It seems that it is part of my job to get regularly asked how long our company can survive as long as we mainly rely on selling SMS. Not one week is passing by without getting this questioned by either journalists, market players or even friends. Next to mobile e-mail, mobile instant messaging, social networking on Facebook or Twitter, or smartphone applications people tend to think that SMS is an outdated means of communication. While this may be true for some individuals, I fully disagree for the overall market. Here’s why:
- Consumer Acceptance:
Thanks to the huge success of text messaging across all different forms of phones SMS has become widely accepted among consumers. Statistics vary between 80% and 90% of phone owners across all age groups who use the SMS functionality. To compare, the same percentage is somewhere around 40%-50% for Social Networks (Facebook) and 50% for mobile e-mail.
If you now think that younger generations grow up with Facebook and their smartphone and therefore don’t need SMS you’re wrong. Typically teenagers use SMS much more than older age groups.
- Device support & interoperability:
Every phone or SIM-enabled device supports SMS. But not every phone does automatically support social networks, mobile e-mail or mobile instant messaging. The more consumers have a phone number, the higher is the value to everybody else to also use text messaging, thus a typical network effect is created. This network effect is strongest for phone numbers, because for the time being, our phone contacts may be the most complete collection of our social contacts (to compare with social networks: only 2/3 of the people I sent a text message in the last 3 months are also connected with myself on FB, 5% on Twitter…)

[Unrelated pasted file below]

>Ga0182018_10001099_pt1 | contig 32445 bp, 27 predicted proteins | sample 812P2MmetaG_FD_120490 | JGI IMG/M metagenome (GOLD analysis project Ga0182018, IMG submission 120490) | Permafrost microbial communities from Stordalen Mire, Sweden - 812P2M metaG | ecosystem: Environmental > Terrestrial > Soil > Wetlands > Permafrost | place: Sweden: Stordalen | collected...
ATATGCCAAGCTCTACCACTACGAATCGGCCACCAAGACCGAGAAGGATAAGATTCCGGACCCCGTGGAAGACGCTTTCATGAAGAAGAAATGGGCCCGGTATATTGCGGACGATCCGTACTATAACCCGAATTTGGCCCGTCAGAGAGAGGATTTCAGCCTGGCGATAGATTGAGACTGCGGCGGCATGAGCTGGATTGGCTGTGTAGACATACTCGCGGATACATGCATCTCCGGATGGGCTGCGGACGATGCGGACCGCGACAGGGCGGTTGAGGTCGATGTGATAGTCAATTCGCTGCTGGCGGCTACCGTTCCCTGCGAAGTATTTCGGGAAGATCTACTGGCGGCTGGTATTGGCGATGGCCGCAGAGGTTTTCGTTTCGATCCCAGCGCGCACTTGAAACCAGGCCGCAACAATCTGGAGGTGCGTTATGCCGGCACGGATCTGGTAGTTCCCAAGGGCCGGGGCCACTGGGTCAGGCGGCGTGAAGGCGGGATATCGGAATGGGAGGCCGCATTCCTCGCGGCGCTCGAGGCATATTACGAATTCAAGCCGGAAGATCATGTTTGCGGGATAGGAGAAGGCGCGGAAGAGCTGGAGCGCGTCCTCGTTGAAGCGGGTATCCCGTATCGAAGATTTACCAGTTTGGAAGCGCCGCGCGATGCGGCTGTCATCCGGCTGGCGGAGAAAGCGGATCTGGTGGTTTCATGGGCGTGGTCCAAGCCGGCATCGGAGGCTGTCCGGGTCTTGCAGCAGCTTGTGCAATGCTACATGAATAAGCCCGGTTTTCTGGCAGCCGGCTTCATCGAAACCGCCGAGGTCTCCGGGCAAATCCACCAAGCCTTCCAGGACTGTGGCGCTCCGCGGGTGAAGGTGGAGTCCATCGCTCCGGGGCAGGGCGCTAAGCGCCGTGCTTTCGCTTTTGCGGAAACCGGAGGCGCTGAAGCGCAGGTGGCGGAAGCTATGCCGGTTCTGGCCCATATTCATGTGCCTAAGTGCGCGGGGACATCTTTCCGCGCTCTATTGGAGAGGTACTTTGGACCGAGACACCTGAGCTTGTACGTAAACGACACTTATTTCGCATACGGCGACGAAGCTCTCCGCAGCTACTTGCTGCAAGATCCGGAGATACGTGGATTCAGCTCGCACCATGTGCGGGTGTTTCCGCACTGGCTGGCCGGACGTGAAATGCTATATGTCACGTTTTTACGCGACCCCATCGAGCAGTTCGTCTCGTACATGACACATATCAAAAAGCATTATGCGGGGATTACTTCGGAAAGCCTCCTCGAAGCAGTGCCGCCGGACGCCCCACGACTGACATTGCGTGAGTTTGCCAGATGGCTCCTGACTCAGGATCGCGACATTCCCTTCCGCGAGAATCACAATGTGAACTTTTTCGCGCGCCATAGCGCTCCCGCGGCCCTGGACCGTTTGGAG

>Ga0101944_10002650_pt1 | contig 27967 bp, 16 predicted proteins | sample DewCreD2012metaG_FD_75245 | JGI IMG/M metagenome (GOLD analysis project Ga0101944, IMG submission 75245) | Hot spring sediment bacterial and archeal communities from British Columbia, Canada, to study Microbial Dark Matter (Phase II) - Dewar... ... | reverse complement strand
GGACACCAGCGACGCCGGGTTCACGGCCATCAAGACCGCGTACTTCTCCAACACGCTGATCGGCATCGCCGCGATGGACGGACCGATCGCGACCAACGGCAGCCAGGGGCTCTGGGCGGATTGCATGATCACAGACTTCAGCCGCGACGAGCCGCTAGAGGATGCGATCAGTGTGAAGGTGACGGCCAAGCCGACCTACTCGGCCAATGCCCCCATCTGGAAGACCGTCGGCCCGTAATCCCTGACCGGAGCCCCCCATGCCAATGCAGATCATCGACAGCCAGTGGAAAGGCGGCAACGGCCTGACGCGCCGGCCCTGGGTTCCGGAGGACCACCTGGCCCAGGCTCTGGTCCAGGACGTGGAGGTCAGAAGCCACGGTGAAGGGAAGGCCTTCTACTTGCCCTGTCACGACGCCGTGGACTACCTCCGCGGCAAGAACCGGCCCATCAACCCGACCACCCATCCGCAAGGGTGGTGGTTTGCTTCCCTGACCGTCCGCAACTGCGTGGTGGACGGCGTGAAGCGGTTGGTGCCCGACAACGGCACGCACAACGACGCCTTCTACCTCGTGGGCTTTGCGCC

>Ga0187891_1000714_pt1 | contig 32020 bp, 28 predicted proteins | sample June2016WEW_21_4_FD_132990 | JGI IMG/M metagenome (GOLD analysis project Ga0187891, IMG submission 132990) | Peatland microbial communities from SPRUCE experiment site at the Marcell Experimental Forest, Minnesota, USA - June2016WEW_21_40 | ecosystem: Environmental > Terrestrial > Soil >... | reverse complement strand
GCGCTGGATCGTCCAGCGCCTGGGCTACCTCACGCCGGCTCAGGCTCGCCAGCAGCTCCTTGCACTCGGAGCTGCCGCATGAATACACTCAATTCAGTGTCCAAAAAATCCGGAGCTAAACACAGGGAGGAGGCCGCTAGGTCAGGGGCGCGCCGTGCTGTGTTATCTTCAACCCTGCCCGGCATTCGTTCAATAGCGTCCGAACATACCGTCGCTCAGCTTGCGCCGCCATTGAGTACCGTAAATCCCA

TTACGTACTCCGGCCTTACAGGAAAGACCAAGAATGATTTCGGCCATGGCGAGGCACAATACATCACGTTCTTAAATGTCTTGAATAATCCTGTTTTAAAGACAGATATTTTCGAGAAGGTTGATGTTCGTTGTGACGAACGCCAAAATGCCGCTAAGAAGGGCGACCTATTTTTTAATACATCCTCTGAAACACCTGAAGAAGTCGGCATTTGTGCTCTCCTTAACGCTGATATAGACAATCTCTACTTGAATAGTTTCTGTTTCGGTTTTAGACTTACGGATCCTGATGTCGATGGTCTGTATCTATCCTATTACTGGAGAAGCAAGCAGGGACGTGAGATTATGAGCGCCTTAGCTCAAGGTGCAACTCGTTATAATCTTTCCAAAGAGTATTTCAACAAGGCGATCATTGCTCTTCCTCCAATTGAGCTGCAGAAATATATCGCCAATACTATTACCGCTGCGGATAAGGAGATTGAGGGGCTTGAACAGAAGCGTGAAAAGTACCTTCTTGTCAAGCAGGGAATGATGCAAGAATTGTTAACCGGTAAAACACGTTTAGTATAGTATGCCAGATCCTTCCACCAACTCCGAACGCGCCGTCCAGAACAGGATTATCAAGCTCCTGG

The very high reliability of SMS compared to other means of communication is a combination of consumer acceptance and interoperability. The delivery of a text message can optionally be confirmed by CODs, but even more important is the behavior of the message’s recipient. For mobile e-mail, you usually don’t expect an immediate reply, neither for direct messages on social networks. Mobile IM probably comes closest and is also made for very short discussions with immediate feedback.
- Operator pricing:
Throughout the past 10 years SMS cost has gone down dramatically. Today, in most european markets operators are selling SMS bundles together with voice at fixed fees, which leads to 1000 SMS included or even unlimited pricing plans. From a consumer perspective this has lead to the fact that SMS has become the preferred mobile instant messaging service, thereby circumventing classical mobile IM services like Skype, Nimbuzz etc. This is exactly what today’s teenagers are doing – send & reply very short messages via SMS like chatting.
Though text messaging may not be better than all the other means of communication in every single area or for every individual, on average it does. There is nothing comparable yet available that provides the same characteristics and satisfies consumer demands.
Today, text messaging is still a growing business, and it has become huge in the last years (globally, 7.000.000.000.000 SMS are predicted by ABI research for 2011). We’ve learned from the past that mobile e-mail won’t push aside SMS. According to a survey done by Telekom Austria in 2010 23% of respondents said that they send less SMS since they joined a social network. This means that 77% send equal or even more SMS! So social networking won’t push aside SMS either. This only leaves behind mobile IM. My personal opinion is that mobile IM and SMS have already merged from a consumer behavior perspective and are also going to merge product wise (I can use one app for SMS & IM), especially on smart phones.
Finally, besides all the hype around smartphones, apps and mobile internet, this post should tell you that SMS is not going to die any time soon. This is also why we shouldn’t look at SMS as an outdated technology in Europe and therefore lack awareness (the image of SMS is different in the US). SMS still has lots of opportunities to offer, especially in the M2M (machine-to-machine) and M2P (machine-to-person) field. If we miss to go for them, Americans will do, as happened with smartphone OS platforms.